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cumulative effect of changes in accounting policies

Income statement

From Wikipedia, the free encyclopediaJump to navigationJump to search“Profit and loss” redirects here. For other uses, see Profit and Loss (disambiguation).”Top line” redirects here. For the 1988 Italian film, see Alien Terminator.

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Sankey Diagram - Income Statement (by Adrián Chiogna)

Sankey Diagram – Income Statement (by Adrián Chiogna)

An income statement or profit and loss account[1] (also referred to as a profit and loss statement (P&L), statement of profit or lossrevenue statementstatement of financial performanceearnings statementoperating statement, or statement of operations)[2] is one of the financial statements of a company and shows the company’s revenues and expenses during a particular period.[1]

It indicates how the revenues (also known as the “top line”) are transformed into the net income or net profit (the result after all revenues and expenses have been accounted for. The purpose of the income statement is to show managers and investors whether the company made or lost money during the period being reported.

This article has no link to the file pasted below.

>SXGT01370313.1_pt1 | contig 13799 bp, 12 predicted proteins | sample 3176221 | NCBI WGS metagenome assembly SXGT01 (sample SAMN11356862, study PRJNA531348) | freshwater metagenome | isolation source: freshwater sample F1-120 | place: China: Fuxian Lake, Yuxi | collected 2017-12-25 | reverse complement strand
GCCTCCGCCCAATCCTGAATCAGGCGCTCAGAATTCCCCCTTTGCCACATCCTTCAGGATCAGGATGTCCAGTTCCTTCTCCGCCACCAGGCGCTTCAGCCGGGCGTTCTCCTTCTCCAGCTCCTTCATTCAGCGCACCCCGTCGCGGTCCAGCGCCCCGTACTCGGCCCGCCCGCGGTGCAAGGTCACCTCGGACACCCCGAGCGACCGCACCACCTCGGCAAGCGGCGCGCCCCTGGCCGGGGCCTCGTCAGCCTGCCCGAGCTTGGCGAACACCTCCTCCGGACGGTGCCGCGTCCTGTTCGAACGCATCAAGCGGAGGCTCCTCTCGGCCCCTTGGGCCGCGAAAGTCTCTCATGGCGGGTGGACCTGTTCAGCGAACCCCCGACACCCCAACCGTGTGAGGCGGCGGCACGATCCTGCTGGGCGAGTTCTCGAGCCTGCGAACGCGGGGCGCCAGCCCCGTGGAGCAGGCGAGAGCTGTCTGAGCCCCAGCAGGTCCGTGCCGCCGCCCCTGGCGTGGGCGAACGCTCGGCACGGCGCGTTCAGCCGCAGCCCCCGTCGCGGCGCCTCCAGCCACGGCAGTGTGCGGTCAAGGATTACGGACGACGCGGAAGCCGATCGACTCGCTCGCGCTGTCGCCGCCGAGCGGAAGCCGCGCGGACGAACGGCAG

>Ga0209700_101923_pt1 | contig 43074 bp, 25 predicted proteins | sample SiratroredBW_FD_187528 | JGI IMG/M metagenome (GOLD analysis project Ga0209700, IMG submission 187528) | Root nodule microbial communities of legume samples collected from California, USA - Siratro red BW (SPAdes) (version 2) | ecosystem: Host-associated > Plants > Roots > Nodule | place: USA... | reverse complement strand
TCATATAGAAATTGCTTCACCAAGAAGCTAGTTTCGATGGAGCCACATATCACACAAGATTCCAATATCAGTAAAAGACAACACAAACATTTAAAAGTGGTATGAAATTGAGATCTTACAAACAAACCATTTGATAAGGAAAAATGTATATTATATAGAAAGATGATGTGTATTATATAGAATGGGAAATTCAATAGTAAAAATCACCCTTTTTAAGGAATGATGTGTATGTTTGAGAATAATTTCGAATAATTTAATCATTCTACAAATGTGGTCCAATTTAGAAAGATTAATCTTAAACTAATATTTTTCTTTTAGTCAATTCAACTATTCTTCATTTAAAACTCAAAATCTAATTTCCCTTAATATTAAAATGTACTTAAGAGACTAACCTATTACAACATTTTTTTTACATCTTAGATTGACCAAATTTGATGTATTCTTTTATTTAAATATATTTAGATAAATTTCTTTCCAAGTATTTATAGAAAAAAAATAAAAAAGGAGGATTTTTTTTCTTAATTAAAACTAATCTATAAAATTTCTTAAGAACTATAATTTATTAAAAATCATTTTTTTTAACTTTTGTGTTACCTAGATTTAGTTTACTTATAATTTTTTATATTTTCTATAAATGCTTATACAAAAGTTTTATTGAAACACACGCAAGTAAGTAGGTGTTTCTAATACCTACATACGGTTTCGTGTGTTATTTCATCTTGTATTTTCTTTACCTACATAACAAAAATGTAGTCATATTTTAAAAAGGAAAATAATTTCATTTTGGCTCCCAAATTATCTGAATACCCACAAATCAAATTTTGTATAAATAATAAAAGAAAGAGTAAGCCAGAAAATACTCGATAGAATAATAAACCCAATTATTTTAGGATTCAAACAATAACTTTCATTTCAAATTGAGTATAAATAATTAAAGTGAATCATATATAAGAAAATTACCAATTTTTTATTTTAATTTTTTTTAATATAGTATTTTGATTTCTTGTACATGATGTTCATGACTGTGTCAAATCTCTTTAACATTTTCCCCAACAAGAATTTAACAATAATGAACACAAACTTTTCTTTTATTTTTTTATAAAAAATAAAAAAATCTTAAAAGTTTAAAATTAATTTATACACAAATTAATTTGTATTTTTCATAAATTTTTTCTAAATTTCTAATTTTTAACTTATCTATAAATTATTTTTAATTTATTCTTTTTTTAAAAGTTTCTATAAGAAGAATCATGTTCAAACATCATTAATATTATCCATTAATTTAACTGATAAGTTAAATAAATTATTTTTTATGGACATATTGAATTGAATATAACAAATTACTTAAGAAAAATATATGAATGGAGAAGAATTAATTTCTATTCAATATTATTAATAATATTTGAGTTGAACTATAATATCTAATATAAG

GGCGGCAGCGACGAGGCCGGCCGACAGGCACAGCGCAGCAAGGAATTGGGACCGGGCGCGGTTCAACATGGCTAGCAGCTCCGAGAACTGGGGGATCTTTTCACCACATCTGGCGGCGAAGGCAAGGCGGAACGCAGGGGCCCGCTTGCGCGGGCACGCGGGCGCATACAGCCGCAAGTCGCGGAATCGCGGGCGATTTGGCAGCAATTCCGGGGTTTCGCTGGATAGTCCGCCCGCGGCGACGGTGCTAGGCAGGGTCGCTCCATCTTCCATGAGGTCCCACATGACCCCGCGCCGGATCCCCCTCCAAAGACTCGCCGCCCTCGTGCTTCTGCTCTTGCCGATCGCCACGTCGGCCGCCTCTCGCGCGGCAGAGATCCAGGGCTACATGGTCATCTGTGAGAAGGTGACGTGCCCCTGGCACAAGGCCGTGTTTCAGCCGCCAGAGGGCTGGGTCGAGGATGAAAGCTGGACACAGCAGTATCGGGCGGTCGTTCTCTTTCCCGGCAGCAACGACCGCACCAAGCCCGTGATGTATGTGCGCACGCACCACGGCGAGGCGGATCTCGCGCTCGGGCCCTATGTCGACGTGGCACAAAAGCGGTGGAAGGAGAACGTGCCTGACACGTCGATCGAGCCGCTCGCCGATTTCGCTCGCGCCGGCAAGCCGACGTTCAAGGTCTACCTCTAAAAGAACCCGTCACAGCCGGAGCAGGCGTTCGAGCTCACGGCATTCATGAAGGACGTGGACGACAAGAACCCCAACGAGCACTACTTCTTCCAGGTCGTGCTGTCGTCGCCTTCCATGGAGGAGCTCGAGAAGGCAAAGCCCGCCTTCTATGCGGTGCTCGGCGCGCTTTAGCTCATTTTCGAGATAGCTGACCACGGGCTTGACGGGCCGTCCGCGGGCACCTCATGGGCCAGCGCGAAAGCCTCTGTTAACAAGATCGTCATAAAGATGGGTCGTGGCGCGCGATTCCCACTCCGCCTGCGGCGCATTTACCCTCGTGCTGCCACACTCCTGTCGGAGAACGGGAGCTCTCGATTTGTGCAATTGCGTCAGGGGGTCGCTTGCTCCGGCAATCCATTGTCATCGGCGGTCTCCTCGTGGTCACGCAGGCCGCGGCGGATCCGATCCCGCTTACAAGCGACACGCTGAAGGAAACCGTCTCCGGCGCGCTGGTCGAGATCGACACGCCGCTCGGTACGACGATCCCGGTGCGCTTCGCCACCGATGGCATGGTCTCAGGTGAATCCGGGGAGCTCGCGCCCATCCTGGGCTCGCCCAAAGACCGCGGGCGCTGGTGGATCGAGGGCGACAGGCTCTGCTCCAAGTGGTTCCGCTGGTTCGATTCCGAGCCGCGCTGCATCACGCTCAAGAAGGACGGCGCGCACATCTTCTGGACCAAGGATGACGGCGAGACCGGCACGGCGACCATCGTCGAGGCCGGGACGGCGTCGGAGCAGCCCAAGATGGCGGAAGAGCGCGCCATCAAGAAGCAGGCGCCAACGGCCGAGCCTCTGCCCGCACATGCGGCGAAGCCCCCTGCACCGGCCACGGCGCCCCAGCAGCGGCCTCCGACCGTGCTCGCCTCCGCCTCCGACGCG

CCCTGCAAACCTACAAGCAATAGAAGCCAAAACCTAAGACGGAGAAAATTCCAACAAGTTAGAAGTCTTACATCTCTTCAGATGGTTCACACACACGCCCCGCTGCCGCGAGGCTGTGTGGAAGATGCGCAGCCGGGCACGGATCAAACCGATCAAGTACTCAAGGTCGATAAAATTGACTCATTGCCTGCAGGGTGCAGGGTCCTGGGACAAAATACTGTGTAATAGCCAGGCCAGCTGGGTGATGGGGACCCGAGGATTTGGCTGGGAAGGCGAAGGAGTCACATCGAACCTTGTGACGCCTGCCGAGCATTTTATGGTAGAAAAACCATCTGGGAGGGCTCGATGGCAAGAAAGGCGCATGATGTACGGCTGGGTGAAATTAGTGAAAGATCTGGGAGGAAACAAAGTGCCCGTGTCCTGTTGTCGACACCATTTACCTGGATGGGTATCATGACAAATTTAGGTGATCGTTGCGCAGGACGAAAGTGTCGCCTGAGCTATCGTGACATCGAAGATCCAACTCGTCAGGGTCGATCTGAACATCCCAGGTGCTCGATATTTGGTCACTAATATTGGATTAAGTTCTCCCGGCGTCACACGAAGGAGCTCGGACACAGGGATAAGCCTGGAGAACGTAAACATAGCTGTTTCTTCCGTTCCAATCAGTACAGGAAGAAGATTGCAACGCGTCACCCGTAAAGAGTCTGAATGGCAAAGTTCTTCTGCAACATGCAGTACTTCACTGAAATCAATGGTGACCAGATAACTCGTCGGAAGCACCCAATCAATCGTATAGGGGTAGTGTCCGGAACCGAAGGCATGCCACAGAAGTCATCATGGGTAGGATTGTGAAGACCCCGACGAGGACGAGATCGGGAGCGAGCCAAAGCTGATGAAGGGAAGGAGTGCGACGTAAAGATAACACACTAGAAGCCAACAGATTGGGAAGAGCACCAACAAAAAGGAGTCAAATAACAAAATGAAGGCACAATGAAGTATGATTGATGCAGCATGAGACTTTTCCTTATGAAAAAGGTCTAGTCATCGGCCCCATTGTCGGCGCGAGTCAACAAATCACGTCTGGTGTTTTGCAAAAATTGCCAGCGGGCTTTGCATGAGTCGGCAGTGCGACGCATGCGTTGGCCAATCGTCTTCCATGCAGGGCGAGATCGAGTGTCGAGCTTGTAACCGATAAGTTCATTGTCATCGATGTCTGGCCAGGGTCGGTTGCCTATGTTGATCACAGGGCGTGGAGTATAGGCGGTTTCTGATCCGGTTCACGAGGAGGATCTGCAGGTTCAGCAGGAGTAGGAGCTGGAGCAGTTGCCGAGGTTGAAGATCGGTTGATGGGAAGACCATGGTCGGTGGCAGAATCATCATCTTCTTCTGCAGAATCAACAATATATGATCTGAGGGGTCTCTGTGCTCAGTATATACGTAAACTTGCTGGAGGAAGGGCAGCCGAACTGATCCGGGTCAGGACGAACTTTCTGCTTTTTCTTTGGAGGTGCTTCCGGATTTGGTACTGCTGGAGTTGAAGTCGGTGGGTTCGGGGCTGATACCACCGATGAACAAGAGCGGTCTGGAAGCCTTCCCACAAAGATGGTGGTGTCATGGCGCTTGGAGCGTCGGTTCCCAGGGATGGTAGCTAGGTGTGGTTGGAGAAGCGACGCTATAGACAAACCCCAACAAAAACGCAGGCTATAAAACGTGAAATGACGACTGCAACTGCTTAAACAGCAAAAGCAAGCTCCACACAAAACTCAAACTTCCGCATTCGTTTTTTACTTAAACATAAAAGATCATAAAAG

An income statement is that it represents a period of time (as does the cash flow statement). This contrasts with the balance sheet, which represents a single moment in time.

Charitable organizations that are required to publish financial statements do not produce an income statement. Instead, they produce a similar statement that reflects funding sources compared against program expenses, administrative costs, and other operating commitments. This statement is commonly referred to as the statement of activities.[3] Revenues and expenses are further categorized in the statement of activities by the donor restrictions on the funds received and expended.